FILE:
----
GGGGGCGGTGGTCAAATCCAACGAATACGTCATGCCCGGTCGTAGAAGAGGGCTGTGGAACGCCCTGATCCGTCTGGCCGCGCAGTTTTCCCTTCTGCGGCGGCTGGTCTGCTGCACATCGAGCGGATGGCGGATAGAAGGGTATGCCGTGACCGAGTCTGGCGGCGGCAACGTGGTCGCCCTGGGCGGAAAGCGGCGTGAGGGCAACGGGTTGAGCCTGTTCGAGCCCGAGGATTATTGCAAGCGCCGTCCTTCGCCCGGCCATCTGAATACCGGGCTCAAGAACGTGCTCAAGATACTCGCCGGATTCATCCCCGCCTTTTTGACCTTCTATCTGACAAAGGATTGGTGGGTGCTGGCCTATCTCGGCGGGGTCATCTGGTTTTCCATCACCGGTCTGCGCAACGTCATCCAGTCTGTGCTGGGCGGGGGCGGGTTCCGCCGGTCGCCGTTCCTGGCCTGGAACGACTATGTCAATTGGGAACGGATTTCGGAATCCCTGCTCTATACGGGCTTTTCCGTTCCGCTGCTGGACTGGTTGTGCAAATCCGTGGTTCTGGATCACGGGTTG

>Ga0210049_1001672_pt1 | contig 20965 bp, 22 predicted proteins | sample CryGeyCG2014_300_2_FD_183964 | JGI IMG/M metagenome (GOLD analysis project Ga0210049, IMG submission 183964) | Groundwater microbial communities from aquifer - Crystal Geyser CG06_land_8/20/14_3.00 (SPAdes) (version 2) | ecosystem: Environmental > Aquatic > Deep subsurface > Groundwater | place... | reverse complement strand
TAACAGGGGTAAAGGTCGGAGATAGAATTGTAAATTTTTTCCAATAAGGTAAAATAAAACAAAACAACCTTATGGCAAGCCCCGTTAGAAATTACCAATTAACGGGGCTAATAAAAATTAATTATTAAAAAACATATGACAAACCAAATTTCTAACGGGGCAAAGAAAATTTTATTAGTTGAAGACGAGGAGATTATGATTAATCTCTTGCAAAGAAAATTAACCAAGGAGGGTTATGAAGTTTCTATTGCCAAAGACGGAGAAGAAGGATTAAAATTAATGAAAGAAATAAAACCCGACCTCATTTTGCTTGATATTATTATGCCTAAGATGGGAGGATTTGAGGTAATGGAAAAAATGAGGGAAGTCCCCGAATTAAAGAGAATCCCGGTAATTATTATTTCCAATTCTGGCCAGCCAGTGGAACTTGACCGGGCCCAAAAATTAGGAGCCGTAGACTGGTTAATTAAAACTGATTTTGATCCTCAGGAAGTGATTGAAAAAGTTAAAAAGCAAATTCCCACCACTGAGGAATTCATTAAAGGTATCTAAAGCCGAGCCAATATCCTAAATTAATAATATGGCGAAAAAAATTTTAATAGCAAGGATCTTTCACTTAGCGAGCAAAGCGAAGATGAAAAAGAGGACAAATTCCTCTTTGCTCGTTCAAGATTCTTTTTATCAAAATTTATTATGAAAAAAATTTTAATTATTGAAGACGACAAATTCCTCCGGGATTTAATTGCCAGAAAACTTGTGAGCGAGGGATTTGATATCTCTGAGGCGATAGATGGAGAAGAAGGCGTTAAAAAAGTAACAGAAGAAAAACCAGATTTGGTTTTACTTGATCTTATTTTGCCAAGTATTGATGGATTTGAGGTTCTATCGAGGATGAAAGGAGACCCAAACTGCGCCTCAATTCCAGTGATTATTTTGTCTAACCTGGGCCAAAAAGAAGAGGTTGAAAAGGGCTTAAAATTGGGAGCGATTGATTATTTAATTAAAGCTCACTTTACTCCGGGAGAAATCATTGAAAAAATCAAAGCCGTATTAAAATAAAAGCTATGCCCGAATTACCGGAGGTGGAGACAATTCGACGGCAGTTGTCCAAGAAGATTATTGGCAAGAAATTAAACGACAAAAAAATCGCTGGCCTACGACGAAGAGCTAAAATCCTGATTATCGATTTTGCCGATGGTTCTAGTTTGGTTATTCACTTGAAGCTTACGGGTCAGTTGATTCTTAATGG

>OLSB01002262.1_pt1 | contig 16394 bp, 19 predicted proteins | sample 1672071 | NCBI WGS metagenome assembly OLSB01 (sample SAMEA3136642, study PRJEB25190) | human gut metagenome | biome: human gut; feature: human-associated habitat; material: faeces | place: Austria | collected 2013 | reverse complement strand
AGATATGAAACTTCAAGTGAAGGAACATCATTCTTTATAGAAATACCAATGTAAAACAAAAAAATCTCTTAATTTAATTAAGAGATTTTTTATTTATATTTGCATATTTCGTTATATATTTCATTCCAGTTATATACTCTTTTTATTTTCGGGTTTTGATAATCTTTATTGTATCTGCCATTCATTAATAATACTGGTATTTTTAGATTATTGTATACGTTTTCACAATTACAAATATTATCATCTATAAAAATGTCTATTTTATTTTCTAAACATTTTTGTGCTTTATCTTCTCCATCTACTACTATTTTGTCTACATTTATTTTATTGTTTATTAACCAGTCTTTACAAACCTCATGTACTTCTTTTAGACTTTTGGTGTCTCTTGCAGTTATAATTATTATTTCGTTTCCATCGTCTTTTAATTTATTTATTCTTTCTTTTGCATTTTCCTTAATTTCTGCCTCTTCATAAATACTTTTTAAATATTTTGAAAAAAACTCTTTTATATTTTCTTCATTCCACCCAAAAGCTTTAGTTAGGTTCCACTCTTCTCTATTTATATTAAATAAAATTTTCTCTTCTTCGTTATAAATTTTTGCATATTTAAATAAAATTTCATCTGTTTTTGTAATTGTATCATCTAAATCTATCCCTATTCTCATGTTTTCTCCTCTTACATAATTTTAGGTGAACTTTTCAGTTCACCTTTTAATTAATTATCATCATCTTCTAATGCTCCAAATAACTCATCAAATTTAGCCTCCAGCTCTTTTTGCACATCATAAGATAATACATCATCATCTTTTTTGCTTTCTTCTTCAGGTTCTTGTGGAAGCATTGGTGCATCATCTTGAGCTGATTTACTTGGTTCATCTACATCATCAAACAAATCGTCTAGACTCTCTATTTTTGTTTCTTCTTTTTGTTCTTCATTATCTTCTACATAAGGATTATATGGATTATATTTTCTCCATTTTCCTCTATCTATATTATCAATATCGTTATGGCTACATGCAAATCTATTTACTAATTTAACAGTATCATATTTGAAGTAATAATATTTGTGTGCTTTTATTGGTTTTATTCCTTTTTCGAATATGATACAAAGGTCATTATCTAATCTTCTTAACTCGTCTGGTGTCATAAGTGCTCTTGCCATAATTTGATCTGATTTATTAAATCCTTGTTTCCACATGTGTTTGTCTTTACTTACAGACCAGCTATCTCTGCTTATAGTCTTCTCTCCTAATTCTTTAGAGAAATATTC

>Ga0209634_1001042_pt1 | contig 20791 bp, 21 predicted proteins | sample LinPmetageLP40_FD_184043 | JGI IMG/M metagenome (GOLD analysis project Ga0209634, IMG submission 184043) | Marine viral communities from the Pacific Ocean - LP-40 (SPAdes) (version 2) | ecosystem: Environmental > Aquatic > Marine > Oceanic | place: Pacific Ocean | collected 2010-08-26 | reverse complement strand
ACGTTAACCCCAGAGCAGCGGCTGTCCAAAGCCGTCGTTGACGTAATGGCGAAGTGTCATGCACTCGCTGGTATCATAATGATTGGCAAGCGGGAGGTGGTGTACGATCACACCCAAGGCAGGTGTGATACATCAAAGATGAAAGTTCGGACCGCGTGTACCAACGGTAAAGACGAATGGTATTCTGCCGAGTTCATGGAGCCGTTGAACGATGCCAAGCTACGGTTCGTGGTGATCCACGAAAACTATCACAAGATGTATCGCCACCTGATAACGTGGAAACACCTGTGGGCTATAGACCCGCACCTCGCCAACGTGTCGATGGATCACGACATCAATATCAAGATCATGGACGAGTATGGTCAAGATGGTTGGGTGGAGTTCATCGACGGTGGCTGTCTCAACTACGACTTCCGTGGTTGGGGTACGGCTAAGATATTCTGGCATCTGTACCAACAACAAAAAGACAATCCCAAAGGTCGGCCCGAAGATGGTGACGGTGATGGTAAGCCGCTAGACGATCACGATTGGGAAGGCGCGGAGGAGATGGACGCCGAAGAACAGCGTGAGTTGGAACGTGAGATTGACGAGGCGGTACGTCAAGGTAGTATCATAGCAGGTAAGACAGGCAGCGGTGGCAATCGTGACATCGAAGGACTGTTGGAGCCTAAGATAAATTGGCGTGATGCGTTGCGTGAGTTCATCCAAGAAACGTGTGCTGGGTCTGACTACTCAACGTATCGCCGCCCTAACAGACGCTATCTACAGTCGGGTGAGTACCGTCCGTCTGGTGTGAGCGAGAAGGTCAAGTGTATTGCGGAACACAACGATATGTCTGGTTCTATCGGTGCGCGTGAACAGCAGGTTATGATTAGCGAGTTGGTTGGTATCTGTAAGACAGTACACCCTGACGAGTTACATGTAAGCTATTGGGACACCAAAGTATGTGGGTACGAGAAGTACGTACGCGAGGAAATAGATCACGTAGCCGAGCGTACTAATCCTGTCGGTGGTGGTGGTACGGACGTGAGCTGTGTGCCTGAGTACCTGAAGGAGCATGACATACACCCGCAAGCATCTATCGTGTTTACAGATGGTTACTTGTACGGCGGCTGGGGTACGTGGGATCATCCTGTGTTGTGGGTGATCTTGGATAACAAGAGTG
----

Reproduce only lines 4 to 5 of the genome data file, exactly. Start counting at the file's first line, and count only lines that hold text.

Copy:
>OLSB01002262.1_pt1 | contig 16394 bp, 19 predicted proteins | sample 1672071 | NCBI WGS metagenome assembly OLSB01 (sample SAMEA3136642, study PRJEB25190) | human gut metagenome | biome: human gut; feature: human-associated habitat; material: faeces | place: Austria | collected 2013 | reverse complement strand
AGATATGAAACTTCAAGTGAAGGAACATCATTCTTTATAGAAATACCAATGTAAAACAAAAAAATCTCTTAATTTAATTAAGAGATTTTTTATTTATATTTGCATATTTCGTTATATATTTCATTCCAGTTATATACTCTTTTTATTTTCGGGTTTTGATAATCTTTATTGTATCTGCCATTCATTAATAATACTGGTATTTTTAGATTATTGTATACGTTTTCACAATTACAAATATTATCATCTATAAAAATGTCTATTTTATTTTCTAAACATTTTTGTGCTTTATCTTCTCCATCTACTACTATTTTGTCTACATTTATTTTATTGTTTATTAACCAGTCTTTACAAACCTCATGTACTTCTTTTAGACTTTTGGTGTCTCTTGCAGTTATAATTATTATTTCGTTTCCATCGTCTTTTAATTTATTTATTCTTTCTTTTGCATTTTCCTTAATTTCTGCCTCTTCATAAATACTTTTTAAATATTTTGAAAAAAACTCTTTTATATTTTCTTCATTCCACCCAAAAGCTTTAGTTAGGTTCCACTCTTCTCTATTTATATTAAATAAAATTTTCTCTTCTTCGTTATAAATTTTTGCATATTTAAATAAAATTTCATCTGTTTTTGTAATTGTATCATCTAAATCTATCCCTATTCTCATGTTTTCTCCTCTTACATAATTTTAGGTGAACTTTTCAGTTCACCTTTTAATTAATTATCATCATCTTCTAATGCTCCAAATAACTCATCAAATTTAGCCTCCAGCTCTTTTTGCACATCATAAGATAATACATCATCATCTTTTTTGCTTTCTTCTTCAGGTTCTTGTGGAAGCATTGGTGCATCATCTTGAGCTGATTTACTTGGTTCATCTACATCATCAAACAAATCGTCTAGACTCTCTATTTTTGTTTCTTCTTTTTGTTCTTCATTATCTTCTACATAAGGATTATATGGATTATATTTTCTCCATTTTCCTCTATCTATATTATCAATATCGTTATGGCTACATGCAAATCTATTTACTAATTTAACAGTATCATATTTGAAGTAATAATATTTGTGTGCTTTTATTGGTTTTATTCCTTTTTCGAATATGATACAAAGGTCATTATCTAATCTTCTTAACTCGTCTGGTGTCATAAGTGCTCTTGCCATAATTTGATCTGATTTATTAAATCCTTGTTTCCACATGTGTTTGTCTTTACTTACAGACCAGCTATCTCTGCTTATAGTCTTCTCTCCTAATTCTTTAGAGAAATATTC